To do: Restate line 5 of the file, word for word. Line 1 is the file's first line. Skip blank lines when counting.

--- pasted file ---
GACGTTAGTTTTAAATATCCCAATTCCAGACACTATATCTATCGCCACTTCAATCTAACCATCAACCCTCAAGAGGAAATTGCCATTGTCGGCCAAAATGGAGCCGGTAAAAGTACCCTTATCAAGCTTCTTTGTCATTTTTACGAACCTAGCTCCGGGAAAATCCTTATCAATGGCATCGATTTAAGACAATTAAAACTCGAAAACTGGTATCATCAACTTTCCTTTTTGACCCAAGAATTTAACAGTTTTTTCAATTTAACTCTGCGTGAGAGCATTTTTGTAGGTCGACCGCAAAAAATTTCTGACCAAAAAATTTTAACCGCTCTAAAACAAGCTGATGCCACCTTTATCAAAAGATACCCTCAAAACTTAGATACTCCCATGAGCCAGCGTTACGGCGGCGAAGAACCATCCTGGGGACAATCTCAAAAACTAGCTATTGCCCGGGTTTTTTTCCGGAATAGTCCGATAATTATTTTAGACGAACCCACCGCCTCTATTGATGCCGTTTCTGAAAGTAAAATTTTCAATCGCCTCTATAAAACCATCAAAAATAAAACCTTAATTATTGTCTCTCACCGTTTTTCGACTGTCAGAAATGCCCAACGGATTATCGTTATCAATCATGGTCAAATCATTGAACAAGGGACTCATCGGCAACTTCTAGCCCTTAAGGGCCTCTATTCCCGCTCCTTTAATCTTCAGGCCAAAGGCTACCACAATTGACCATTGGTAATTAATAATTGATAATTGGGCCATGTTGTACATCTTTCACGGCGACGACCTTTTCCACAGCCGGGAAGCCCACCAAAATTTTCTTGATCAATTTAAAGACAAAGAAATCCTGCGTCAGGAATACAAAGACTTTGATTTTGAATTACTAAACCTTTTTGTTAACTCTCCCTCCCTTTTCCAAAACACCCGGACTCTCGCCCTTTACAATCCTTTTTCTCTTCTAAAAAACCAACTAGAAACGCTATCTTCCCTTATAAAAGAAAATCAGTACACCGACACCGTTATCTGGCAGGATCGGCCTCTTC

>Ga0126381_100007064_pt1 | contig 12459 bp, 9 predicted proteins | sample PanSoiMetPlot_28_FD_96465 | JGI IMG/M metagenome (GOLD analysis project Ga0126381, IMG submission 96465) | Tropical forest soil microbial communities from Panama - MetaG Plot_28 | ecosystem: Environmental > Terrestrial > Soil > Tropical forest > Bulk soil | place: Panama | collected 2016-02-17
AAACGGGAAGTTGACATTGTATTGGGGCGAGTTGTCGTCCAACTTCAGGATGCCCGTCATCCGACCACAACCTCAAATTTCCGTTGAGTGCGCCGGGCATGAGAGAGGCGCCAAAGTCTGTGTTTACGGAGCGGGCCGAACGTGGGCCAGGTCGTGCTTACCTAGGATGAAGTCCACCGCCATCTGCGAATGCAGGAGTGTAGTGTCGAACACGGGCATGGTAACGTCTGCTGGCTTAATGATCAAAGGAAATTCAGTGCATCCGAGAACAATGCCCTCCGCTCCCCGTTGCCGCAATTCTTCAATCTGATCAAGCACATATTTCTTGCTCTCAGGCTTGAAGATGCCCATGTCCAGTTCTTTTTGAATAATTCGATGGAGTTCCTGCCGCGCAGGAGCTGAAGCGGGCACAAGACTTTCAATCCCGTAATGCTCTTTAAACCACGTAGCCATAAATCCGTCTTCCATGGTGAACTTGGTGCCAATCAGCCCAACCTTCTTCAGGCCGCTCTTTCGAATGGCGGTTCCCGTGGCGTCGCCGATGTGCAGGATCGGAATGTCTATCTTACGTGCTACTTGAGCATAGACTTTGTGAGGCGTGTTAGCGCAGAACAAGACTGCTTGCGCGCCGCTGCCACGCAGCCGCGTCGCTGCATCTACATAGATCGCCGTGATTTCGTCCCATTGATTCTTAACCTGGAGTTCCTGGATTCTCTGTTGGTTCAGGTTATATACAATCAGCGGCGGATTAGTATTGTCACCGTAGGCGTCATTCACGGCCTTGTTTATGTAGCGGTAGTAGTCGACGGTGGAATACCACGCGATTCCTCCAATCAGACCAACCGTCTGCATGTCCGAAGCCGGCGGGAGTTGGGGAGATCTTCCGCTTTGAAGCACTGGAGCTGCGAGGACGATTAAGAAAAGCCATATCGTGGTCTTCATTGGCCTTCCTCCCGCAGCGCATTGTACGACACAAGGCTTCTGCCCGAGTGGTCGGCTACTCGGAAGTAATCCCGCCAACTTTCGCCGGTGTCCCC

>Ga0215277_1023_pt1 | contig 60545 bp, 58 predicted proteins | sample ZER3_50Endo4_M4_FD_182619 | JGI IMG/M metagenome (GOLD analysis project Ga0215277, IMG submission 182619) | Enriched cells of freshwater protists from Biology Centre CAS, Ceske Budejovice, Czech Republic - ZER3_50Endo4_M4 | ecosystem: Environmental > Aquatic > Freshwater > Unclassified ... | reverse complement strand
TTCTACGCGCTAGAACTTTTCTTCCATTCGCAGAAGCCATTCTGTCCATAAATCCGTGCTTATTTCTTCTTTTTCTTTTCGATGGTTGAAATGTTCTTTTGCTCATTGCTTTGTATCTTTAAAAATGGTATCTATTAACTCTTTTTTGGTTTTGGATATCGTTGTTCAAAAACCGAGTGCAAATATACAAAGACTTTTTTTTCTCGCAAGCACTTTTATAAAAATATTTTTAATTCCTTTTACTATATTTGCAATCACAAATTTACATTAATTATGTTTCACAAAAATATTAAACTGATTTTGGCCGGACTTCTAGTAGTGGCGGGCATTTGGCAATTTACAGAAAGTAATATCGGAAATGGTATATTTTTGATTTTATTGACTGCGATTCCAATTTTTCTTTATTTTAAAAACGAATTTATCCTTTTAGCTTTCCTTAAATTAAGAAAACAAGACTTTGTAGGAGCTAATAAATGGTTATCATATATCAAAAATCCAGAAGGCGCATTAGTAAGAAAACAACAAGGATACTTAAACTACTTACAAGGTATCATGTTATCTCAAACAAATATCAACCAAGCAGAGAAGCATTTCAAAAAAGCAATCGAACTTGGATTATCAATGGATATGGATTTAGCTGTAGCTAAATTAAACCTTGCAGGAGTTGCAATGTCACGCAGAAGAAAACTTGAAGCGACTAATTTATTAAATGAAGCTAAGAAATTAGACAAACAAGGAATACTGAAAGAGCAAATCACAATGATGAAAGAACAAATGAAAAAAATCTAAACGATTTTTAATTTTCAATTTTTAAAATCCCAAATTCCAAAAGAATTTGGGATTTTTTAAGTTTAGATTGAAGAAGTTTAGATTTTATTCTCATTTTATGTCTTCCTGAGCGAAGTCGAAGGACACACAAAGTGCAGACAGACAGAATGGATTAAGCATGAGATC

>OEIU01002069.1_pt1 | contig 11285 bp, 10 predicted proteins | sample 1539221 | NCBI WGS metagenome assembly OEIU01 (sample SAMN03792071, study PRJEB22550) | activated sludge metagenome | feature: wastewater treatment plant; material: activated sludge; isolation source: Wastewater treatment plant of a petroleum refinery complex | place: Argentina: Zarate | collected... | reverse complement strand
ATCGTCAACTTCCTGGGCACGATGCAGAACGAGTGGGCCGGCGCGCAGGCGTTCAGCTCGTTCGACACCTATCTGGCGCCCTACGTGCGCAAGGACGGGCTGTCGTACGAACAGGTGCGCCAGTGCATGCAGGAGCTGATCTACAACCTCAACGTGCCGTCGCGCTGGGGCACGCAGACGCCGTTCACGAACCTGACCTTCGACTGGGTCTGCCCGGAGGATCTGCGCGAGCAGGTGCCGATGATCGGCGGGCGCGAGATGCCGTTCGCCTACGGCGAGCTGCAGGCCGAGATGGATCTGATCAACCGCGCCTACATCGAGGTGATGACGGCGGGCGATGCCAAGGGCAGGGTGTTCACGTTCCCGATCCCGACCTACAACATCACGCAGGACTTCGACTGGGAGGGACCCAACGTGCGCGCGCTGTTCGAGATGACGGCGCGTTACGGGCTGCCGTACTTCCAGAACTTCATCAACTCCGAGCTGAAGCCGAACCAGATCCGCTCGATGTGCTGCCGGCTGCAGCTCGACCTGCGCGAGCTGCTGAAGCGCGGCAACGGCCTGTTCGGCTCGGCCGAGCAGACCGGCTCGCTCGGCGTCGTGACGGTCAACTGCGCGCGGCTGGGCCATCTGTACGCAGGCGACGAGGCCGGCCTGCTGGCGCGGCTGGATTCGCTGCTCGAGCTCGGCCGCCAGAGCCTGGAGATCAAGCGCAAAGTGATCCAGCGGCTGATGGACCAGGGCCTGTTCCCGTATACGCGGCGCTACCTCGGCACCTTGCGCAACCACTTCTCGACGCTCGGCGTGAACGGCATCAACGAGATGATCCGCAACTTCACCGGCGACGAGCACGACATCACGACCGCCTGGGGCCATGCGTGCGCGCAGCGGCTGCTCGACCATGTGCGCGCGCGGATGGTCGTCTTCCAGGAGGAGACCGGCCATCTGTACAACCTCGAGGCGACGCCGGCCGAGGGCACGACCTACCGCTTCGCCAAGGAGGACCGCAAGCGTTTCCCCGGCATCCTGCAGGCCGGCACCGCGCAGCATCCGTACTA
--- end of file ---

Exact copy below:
TTCTACGCGCTAGAACTTTTCTTCCATTCGCAGAAGCCATTCTGTCCATAAATCCGTGCTTATTTCTTCTTTTTCTTTTCGATGGTTGAAATGTTCTTTTGCTCATTGCTTTGTATCTTTAAAAATGGTATCTATTAACTCTTTTTTGGTTTTGGATATCGTTGTTCAAAAACCGAGTGCAAATATACAAAGACTTTTTTTTCTCGCAAGCACTTTTATAAAAATATTTTTAATTCCTTTTACTATATTTGCAATCACAAATTTACATTAATTATGTTTCACAAAAATATTAAACTGATTTTGGCCGGACTTCTAGTAGTGGCGGGCATTTGGCAATTTACAGAAAGTAATATCGGAAATGGTATATTTTTGATTTTATTGACTGCGATTCCAATTTTTCTTTATTTTAAAAACGAATTTATCCTTTTAGCTTTCCTTAAATTAAGAAAACAAGACTTTGTAGGAGCTAATAAATGGTTATCATATATCAAAAATCCAGAAGGCGCATTAGTAAGAAAACAACAAGGATACTTAAACTACTTACAAGGTATCATGTTATCTCAAACAAATATCAACCAAGCAGAGAAGCATTTCAAAAAAGCAATCGAACTTGGATTATCAATGGATATGGATTTAGCTGTAGCTAAATTAAACCTTGCAGGAGTTGCAATGTCACGCAGAAGAAAACTTGAAGCGACTAATTTATTAAATGAAGCTAAGAAATTAGACAAACAAGGAATACTGAAAGAGCAAATCACAATGATGAAAGAACAAATGAAAAAAATCTAAACGATTTTTAATTTTCAATTTTTAAAATCCCAAATTCCAAAAGAATTTGGGATTTTTTAAGTTTAGATTGAAGAAGTTTAGATTTTATTCTCATTTTATGTCTTCCTGAGCGAAGTCGAAGGACACACAAAGTGCAGACAGACAGAATGGATTAAGCATGAGATC